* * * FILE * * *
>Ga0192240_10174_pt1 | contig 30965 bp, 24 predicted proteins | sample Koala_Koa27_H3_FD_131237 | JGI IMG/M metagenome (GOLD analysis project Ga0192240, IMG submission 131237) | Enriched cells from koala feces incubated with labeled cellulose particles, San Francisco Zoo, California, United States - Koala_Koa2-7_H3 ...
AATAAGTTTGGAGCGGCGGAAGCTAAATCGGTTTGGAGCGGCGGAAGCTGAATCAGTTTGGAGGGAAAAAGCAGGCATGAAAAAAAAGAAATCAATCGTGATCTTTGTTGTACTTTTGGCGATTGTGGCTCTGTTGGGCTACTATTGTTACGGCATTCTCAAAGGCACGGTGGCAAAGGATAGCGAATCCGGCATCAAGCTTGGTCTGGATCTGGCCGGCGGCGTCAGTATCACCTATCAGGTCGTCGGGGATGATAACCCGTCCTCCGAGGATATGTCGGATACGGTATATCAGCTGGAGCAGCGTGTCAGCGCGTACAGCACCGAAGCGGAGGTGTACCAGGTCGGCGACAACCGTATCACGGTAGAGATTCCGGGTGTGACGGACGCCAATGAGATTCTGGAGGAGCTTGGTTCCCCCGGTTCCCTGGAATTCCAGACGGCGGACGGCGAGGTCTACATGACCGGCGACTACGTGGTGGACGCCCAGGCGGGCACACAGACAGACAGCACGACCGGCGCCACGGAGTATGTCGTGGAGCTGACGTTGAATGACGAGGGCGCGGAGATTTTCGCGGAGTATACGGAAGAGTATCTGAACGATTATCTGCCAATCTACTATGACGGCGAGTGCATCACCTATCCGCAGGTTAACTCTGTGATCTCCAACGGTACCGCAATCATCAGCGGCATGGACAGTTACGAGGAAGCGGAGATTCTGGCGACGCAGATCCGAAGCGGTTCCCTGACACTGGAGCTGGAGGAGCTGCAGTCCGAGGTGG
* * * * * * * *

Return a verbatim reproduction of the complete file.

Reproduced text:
>Ga0192240_10174_pt1 | contig 30965 bp, 24 predicted proteins | sample Koala_Koa27_H3_FD_131237 | JGI IMG/M metagenome (GOLD analysis project Ga0192240, IMG submission 131237) | Enriched cells from koala feces incubated with labeled cellulose particles, San Francisco Zoo, California, United States - Koala_Koa2-7_H3 ...
AATAAGTTTGGAGCGGCGGAAGCTAAATCGGTTTGGAGCGGCGGAAGCTGAATCAGTTTGGAGGGAAAAAGCAGGCATGAAAAAAAAGAAATCAATCGTGATCTTTGTTGTACTTTTGGCGATTGTGGCTCTGTTGGGCTACTATTGTTACGGCATTCTCAAAGGCACGGTGGCAAAGGATAGCGAATCCGGCATCAAGCTTGGTCTGGATCTGGCCGGCGGCGTCAGTATCACCTATCAGGTCGTCGGGGATGATAACCCGTCCTCCGAGGATATGTCGGATACGGTATATCAGCTGGAGCAGCGTGTCAGCGCGTACAGCACCGAAGCGGAGGTGTACCAGGTCGGCGACAACCGTATCACGGTAGAGATTCCGGGTGTGACGGACGCCAATGAGATTCTGGAGGAGCTTGGTTCCCCCGGTTCCCTGGAATTCCAGACGGCGGACGGCGAGGTCTACATGACCGGCGACTACGTGGTGGACGCCCAGGCGGGCACACAGACAGACAGCACGACCGGCGCCACGGAGTATGTCGTGGAGCTGACGTTGAATGACGAGGGCGCGGAGATTTTCGCGGAGTATACGGAAGAGTATCTGAACGATTATCTGCCAATCTACTATGACGGCGAGTGCATCACCTATCCGCAGGTTAACTCTGTGATCTCCAACGGTACCGCAATCATCAGCGGCATGGACAGTTACGAGGAAGCGGAGATTCTGGCGACGCAGATCCGAAGCGGTTCCCTGACACTGGAGCTGGAGGAGCTGCAGTCCGAGGTGG